Sec. Personality and Social Psychology
Volume 12 - 2021 | https://doi.org/10.3389/fpsyg.2021.653458
Effortless Willpower? The Integrative Self and Self-Determined Goal Pursuit
- 1School of Management, Technical University of Munich, Munich, Germany
- 2Department of Psychology, University of Toronto Scarborough, Toronto, ON, Canada
- 3Department of Psychology, Osnabrueck University, Osnabrück, Germany
- 4School of Arts and Sciences, Rochester University, Rochester, NY, United States
- 5Institute for Positive Psychology and Education, Australian Catholic University, Sydney, NSW, Australia
Researchers are increasingly acknowledging a differentiation of two types of “self-management,” namely effortful vs. effortless willpower. For example, recently Ainslie (2020) related effortful willpower to suppression, one's ability to gate out imminent urges to maintain a current intention, and effortless willpower to resolve, one's ability to motivate oneself to stick to a plan that is considered best on the basis of future incentives and expected temptations.
This differentiation strongly overlaps with differentiations within the behavioral sciences of motivation that have been widely researched, particularly within both Self-Determination Theory [SDT; e.g., Ryan and Deci (2000, 2018)] and Personality Systems Interactions (PSI) Theory [e.g., Kuhl (2000) and Kuhl et al. (2015)]. Both of these theoretical perspectives argue that effortless vs. effortful willpower is strongly related to the degree to which individuals have internalized their goal at hand, and are thus autonomous or willingly motivated to act (Ryan and Deci, 2018). PSI theory construes such volitional motivation as being reliant on a specific neurocognitive network which may be called the integrative self (Kuhl et al., 2015). Moreover, the notion that this network can be activated or inhibited by different conditions provides explanations for dynamic switches between effortless vs. effortful willpower over time as well as individual differences thereof. Research within SDT has similarly sought to understand the neurocognitive substrates of volitional motivation and existing studies suggest some points of overlap with PSI theory (Ryan and Deci, 2018).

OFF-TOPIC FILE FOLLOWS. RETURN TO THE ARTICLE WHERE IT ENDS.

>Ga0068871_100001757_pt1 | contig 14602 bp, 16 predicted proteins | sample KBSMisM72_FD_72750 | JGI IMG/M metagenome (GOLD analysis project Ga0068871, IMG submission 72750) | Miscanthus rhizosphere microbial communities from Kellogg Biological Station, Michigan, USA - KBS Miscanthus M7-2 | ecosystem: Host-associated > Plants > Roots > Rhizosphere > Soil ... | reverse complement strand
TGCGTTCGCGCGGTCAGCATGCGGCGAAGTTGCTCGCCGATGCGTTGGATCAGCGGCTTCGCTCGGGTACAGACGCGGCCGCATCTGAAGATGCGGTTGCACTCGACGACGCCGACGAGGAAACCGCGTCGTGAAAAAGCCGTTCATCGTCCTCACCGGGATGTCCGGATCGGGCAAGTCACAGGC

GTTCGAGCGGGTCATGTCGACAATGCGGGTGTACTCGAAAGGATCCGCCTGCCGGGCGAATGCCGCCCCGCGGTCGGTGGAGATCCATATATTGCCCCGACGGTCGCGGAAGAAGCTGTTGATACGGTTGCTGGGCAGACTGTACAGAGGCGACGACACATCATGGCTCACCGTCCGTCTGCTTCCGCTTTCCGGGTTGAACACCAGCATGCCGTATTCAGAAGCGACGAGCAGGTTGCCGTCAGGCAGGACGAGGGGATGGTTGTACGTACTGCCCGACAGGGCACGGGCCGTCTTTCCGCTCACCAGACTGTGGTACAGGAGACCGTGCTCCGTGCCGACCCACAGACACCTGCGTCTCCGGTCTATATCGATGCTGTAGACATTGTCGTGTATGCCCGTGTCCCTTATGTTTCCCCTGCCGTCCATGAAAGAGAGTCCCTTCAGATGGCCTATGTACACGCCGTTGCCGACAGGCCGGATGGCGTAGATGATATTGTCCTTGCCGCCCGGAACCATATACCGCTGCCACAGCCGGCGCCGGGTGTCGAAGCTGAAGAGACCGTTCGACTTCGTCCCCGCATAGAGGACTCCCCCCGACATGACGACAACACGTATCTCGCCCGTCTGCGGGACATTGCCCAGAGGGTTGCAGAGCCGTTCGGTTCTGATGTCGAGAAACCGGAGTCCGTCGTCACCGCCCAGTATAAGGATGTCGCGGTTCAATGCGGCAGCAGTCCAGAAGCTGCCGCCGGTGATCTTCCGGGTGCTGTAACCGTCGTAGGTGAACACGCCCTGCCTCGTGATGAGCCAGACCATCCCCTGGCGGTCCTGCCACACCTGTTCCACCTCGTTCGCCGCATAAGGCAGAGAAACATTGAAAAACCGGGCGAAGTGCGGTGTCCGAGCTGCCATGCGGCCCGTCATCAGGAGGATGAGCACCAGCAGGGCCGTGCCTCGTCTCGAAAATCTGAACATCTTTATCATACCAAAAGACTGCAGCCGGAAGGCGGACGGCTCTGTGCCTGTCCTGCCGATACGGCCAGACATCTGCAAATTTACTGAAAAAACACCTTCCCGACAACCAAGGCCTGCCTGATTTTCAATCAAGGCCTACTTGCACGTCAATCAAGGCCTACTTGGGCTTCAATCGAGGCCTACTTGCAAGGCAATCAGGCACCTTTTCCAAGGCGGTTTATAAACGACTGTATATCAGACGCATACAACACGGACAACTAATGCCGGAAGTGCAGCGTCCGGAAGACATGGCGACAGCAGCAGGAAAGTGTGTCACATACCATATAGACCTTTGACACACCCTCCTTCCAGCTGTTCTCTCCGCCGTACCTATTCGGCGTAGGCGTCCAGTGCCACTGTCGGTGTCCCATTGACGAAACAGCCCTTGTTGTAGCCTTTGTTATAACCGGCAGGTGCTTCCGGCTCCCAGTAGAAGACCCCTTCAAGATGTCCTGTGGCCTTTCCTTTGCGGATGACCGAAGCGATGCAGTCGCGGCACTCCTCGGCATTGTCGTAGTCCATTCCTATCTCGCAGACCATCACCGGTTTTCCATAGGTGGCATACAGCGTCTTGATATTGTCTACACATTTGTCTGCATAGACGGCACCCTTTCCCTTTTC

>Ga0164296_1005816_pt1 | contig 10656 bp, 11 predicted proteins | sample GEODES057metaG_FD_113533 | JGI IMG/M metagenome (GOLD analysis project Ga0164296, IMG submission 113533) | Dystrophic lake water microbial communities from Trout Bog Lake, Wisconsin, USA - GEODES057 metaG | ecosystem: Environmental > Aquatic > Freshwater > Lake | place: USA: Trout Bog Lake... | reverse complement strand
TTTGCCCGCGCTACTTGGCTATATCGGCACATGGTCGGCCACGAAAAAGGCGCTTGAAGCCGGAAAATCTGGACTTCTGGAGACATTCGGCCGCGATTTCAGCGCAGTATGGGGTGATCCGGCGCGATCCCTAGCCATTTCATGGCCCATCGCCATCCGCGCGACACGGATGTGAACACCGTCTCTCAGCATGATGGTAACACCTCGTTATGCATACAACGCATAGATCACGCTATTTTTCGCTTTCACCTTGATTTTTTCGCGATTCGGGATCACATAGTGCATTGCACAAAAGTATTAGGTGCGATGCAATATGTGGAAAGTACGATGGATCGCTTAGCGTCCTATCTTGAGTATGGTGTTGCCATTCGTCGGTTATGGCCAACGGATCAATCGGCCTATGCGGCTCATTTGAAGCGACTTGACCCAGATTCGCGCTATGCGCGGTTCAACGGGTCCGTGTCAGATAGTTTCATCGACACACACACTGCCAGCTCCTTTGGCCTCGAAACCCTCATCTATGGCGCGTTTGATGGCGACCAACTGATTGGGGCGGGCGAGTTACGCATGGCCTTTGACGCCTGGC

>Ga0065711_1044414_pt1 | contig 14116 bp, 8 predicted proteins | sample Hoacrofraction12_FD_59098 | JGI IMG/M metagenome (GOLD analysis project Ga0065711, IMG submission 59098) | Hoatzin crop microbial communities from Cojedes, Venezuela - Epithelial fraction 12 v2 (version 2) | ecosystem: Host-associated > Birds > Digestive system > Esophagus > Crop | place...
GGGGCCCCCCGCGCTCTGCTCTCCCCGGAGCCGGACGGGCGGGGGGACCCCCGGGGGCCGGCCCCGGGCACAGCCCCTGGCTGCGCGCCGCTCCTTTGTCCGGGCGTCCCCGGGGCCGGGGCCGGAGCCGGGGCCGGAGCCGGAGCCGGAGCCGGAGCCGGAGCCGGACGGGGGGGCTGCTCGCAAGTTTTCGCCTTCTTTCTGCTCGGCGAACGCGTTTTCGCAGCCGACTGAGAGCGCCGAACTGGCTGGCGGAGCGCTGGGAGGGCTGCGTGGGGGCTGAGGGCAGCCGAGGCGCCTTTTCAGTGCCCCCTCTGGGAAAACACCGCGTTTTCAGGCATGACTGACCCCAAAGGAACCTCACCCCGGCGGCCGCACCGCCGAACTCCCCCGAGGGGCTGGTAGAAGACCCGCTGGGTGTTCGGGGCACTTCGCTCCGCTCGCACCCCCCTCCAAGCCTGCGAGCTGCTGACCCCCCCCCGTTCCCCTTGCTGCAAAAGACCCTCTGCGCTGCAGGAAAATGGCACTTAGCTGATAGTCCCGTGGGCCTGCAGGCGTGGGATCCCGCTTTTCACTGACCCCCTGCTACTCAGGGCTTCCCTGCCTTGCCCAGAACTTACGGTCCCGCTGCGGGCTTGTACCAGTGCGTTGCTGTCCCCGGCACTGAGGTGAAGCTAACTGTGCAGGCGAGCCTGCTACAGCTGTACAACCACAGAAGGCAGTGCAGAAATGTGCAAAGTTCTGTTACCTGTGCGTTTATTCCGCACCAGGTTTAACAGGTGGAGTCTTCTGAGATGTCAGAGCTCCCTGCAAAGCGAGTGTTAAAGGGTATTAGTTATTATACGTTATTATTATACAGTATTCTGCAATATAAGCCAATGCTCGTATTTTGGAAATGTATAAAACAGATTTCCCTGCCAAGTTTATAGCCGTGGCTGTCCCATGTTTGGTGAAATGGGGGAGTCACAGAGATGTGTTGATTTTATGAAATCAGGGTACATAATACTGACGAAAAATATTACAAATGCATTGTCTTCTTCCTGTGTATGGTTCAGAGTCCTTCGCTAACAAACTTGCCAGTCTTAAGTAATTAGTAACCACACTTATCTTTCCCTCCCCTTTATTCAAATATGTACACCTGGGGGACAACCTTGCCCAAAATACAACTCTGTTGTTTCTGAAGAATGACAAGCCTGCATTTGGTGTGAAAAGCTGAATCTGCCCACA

According to SDT [e.g., Ryan and Deci (2000, 2018)], goal internalization spans a continuum from external regulation (externally pressured or seduced goals), to introjection (goals driven by internal pressures; e.g., feelings of guilt or shame), to identification (personal importance ascribed to goal-related outcomes), up to integration (goals that are congruent with abiding values). The more a goal is internalized, the more self-determined or volitional the individual feels during goal pursuit. There is much evidence showing that higher levels of self-determination are associated with more sustained behavior and optimal performance, including less defensiveness and a lower necessity for suppressive willpower (Ryan and Deci, 2018). However, when goals are regulated externally or through introjections, effortful suppression is more typical. For example, Legault et al. (2009) found that individuals who were more self-determined in their control of prejudice automatically inhibited stereotype application following both a racial prime and previous exertions of self-control.